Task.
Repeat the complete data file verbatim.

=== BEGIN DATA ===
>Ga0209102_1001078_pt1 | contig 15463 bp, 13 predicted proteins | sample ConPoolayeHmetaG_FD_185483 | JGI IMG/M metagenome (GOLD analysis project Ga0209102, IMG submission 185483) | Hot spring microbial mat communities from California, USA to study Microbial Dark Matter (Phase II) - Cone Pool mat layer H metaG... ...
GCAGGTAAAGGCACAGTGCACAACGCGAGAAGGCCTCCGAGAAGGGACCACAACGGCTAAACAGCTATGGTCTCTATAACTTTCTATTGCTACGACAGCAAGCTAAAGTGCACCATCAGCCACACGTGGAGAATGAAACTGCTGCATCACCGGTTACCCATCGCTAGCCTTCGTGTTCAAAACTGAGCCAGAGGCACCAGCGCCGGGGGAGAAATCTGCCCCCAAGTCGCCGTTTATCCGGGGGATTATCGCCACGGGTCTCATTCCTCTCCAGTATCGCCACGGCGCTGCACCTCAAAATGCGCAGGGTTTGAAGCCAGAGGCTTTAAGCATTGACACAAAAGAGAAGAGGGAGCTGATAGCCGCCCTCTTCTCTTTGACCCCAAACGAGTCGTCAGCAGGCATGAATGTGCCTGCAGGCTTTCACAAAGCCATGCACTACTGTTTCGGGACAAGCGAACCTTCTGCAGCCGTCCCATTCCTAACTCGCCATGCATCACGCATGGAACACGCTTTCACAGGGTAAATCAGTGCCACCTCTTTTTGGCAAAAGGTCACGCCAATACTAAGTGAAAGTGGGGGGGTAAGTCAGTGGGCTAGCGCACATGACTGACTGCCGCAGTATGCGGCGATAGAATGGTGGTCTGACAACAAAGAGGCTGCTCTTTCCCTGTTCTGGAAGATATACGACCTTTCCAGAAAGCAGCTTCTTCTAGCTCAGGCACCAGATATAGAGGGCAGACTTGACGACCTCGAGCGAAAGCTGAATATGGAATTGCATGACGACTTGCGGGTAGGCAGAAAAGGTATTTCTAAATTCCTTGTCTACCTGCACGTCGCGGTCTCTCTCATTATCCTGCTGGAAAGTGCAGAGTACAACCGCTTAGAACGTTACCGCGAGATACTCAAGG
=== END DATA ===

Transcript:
>Ga0209102_1001078_pt1 | contig 15463 bp, 13 predicted proteins | sample ConPoolayeHmetaG_FD_185483 | JGI IMG/M metagenome (GOLD analysis project Ga0209102, IMG submission 185483) | Hot spring microbial mat communities from California, USA to study Microbial Dark Matter (Phase II) - Cone Pool mat layer H metaG... ...
GCAGGTAAAGGCACAGTGCACAACGCGAGAAGGCCTCCGAGAAGGGACCACAACGGCTAAACAGCTATGGTCTCTATAACTTTCTATTGCTACGACAGCAAGCTAAAGTGCACCATCAGCCACACGTGGAGAATGAAACTGCTGCATCACCGGTTACCCATCGCTAGCCTTCGTGTTCAAAACTGAGCCAGAGGCACCAGCGCCGGGGGAGAAATCTGCCCCCAAGTCGCCGTTTATCCGGGGGATTATCGCCACGGGTCTCATTCCTCTCCAGTATCGCCACGGCGCTGCACCTCAAAATGCGCAGGGTTTGAAGCCAGAGGCTTTAAGCATTGACACAAAAGAGAAGAGGGAGCTGATAGCCGCCCTCTTCTCTTTGACCCCAAACGAGTCGTCAGCAGGCATGAATGTGCCTGCAGGCTTTCACAAAGCCATGCACTACTGTTTCGGGACAAGCGAACCTTCTGCAGCCGTCCCATTCCTAACTCGCCATGCATCACGCATGGAACACGCTTTCACAGGGTAAATCAGTGCCACCTCTTTTTGGCAAAAGGTCACGCCAATACTAAGTGAAAGTGGGGGGGTAAGTCAGTGGGCTAGCGCACATGACTGACTGCCGCAGTATGCGGCGATAGAATGGTGGTCTGACAACAAAGAGGCTGCTCTTTCCCTGTTCTGGAAGATATACGACCTTTCCAGAAAGCAGCTTCTTCTAGCTCAGGCACCAGATATAGAGGGCAGACTTGACGACCTCGAGCGAAAGCTGAATATGGAATTGCATGACGACTTGCGGGTAGGCAGAAAAGGTATTTCTAAATTCCTTGTCTACCTGCACGTCGCGGTCTCTCTCATTATCCTGCTGGAAAGTGCAGAGTACAACCGCTTAGAACGTTACCGCGAGATACTCAAGG